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I've been trying to visualise what is going on inside the batteries when you connect, lets say two 1,5V batteries, and why the voltage is added to 3V.

Several good explanations have tried to explain it in different ways, batteries as pumps etc. But I have never actually got a good picture of what the electrons are doing that creates the additive voltage effect (do you like my jargon). Until now. Introducing: the super explanatory theory of electron behaviour in serial connected batteries. Well maybe not, but I would like some feed back to see if I am on the right tract to understanding this mystical phenomenon. Here goes:

Lets this battery for example:

anode: Zn(s) + 2OH−(aq) -> ZnO(s) + H2O(l) + 2e−

cathode: 2MnO2(s) + H2O(l) + 2e− -> Mn2O3(s) + 2OH−(aq)

When the battery is unconnected, some of the redox reaction above will take place, creating free electrons in the anode and removing electrons from the cathode, until the energy needed to dislodge electrons from the cathode is to great, and the reaction stops. This creates the voltage (electric potential) for the battery. More electrons in the anode the more they want to go to the cathode, meaning higher Voltage .

When you complete a circuit each electron moved from the anode to the cathode facilitates a new chemical reaction replacing the electron at the anode, keeping the reaction going with even Voltage until the materials are spent.

If you connect two batteries in series without completing the circuit the electrons in the anode of battery 1 rushes to the cathode of battery 2, which in turn pushes the chemical reaction in battery 2. Thus you have twice as many electron is the anode of battery 2 and the original amount of electrons in the cathode of battery 1. Hey presto double voltage.

Am I at all correct in my impression of what is going on?

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  • $\begingroup$ What happens when you connect 2 charged capacitors in a serie ? Aside of very fast balancing of potentials of connected electrodes - nothing. The same for electrochemical cells. Note that it is important to distinguish the electrostatic and electrochemical definition of zero potentials. $\endgroup$
    – Poutnik
    Sep 23 at 16:50
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Voltage is analogous to setting the chemical potential of the electron in the material. The analogy is not about electrons "rushing" around to create voltage. The analogy is about combining electrochemical potentials that electrons have to climb up or can fall downward through.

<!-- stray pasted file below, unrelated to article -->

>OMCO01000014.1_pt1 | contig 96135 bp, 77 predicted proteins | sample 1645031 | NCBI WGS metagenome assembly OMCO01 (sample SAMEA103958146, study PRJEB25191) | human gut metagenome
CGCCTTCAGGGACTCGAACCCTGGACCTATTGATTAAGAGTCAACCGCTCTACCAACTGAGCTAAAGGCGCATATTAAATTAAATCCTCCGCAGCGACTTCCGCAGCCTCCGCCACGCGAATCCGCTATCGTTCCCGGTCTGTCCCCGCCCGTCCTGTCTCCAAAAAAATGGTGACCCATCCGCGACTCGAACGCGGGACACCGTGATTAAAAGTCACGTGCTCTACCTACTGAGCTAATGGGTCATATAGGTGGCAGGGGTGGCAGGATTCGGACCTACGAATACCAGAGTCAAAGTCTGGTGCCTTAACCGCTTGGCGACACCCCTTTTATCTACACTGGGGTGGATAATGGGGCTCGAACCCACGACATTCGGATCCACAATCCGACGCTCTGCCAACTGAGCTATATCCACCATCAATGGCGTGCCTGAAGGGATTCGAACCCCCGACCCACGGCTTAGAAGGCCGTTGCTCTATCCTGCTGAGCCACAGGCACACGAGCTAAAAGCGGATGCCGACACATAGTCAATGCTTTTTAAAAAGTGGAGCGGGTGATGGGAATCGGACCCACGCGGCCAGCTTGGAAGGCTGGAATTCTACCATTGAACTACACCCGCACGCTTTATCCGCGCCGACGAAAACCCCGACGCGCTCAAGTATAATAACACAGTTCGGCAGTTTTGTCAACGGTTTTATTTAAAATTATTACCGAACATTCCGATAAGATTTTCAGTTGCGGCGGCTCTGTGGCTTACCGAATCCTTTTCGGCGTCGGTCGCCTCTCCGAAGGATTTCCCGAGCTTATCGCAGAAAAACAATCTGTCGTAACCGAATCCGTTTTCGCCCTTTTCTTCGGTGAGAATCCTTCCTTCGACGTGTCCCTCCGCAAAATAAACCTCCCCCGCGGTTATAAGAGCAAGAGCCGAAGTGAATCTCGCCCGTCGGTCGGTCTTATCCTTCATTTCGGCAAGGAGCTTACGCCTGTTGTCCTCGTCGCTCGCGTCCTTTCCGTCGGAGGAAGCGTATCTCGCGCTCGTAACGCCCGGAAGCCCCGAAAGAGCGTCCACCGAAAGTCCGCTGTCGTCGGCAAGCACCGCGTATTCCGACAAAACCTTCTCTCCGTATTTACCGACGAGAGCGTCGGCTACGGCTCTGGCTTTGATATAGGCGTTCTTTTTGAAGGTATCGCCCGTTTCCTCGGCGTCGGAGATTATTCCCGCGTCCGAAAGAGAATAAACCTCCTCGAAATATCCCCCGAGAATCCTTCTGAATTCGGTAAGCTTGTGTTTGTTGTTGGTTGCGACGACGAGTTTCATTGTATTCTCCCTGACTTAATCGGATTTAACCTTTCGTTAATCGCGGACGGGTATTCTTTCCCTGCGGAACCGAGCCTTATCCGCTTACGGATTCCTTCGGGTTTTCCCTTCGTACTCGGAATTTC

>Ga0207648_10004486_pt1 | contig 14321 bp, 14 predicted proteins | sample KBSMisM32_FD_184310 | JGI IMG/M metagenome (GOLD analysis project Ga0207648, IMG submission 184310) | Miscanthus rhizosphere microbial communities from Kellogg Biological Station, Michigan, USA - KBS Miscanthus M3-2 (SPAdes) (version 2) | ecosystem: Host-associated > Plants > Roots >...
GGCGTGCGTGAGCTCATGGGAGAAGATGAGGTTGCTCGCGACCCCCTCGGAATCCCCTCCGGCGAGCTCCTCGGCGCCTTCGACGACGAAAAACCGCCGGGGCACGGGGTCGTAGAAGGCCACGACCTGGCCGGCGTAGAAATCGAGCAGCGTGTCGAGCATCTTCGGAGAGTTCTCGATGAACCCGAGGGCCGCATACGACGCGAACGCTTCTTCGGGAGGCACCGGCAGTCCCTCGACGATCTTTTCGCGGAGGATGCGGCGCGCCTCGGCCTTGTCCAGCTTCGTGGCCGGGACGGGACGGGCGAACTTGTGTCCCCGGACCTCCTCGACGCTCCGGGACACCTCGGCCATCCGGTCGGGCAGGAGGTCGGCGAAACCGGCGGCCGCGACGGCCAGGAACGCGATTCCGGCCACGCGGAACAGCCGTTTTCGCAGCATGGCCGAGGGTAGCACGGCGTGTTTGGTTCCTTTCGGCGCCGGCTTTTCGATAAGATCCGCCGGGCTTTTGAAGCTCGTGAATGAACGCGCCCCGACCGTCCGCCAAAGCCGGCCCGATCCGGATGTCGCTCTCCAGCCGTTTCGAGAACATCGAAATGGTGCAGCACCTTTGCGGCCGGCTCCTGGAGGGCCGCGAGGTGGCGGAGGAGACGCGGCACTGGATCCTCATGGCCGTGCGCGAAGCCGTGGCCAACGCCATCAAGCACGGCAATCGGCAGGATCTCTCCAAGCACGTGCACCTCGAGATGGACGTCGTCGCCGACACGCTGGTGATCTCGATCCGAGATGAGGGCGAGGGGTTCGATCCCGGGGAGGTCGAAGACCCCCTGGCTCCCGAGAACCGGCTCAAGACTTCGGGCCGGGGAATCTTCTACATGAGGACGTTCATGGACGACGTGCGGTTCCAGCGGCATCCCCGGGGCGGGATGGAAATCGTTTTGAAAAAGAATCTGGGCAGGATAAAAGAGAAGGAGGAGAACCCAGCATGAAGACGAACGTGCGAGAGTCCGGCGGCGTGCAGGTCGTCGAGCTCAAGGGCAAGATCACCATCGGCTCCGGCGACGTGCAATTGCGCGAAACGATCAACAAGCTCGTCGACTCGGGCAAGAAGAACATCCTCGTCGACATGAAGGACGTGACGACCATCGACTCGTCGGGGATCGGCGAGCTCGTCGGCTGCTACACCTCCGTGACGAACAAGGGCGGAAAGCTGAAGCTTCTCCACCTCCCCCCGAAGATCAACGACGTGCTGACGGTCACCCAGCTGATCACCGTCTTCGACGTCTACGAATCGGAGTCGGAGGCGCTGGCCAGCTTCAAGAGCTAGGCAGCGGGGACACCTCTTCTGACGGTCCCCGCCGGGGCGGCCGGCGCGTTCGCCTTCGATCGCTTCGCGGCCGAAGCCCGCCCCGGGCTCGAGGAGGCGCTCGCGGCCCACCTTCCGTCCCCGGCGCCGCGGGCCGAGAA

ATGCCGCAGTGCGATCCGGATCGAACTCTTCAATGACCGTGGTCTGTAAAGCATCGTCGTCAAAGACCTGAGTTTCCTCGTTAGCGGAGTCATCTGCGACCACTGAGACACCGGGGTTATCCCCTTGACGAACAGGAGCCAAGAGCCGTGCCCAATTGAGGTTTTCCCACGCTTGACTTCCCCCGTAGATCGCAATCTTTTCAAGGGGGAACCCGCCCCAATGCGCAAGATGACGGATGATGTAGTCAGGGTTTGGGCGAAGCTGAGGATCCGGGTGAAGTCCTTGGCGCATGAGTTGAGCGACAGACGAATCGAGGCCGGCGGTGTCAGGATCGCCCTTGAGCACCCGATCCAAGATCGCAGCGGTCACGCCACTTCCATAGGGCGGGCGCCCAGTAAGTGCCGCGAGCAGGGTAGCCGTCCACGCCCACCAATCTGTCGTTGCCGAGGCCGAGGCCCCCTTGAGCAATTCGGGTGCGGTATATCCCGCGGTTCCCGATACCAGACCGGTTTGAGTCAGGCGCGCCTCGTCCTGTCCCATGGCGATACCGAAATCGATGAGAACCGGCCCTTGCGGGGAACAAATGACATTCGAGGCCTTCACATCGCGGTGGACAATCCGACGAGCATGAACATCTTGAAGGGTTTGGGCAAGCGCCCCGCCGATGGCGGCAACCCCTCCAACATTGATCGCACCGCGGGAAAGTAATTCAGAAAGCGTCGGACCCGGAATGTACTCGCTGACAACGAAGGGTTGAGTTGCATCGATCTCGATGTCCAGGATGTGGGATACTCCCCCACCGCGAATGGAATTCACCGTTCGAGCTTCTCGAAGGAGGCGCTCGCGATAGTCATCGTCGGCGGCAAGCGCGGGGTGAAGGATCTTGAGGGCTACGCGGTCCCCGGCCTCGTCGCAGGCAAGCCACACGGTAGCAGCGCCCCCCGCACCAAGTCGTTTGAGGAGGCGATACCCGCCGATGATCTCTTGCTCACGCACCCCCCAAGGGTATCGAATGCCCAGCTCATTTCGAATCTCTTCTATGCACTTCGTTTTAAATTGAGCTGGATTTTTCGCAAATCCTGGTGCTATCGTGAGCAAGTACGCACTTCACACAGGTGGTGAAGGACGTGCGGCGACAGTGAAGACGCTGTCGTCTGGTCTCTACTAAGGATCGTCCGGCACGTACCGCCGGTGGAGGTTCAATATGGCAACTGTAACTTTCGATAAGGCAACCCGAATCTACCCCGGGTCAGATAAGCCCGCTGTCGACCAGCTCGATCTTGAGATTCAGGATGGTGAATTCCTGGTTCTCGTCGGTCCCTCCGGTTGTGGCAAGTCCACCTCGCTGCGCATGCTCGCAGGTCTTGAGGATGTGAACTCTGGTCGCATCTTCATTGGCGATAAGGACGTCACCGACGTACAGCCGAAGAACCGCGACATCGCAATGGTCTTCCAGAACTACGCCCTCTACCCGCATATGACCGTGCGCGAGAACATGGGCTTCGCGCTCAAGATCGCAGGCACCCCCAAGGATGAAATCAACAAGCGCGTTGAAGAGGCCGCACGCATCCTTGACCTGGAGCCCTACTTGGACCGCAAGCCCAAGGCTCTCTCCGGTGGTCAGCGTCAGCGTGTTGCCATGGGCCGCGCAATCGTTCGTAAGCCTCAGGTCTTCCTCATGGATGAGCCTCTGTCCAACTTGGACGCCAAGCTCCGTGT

Imagine that you two batteries of exactly the same voltage in series using the sequence (+ -)(+ -). To pass through this connection, the electrons must traverse two electrochemical potential wells (or two potential hills). These wells or hills exist regardless of whether the electrons move through them or not.

The electrochemical potential energy difference is the difference between the absolute chemical potentials of the products and reactants. It is sensed by the electrons; it is not "imparted to the system".

Consider that the work needed for a charge $Q$ to go through a voltage difference $\Delta V$ is $Q\ \Delta V$ (eV/electron or J/electron). One electron going through one battery requires (or gives off the energy equivalent to) work $w = q\ \Delta V$. Going through a second battery gives off or requires that same energy.

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  • $\begingroup$ Thank you for the answer. If voltage is the the potential energy that's the batteries impart to the system through the chemical reaction, what is the voltage between the two batteries? It seems to me like the voltage must be the same 3V in the circuit and between the batteries, but that clashes a bit in my mind when I think of it as potential hills, where the voltage over the second battery would be 1,5V. $\endgroup$ Sep 23 at 21:32
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Am I at all correct in my impression of what is going on?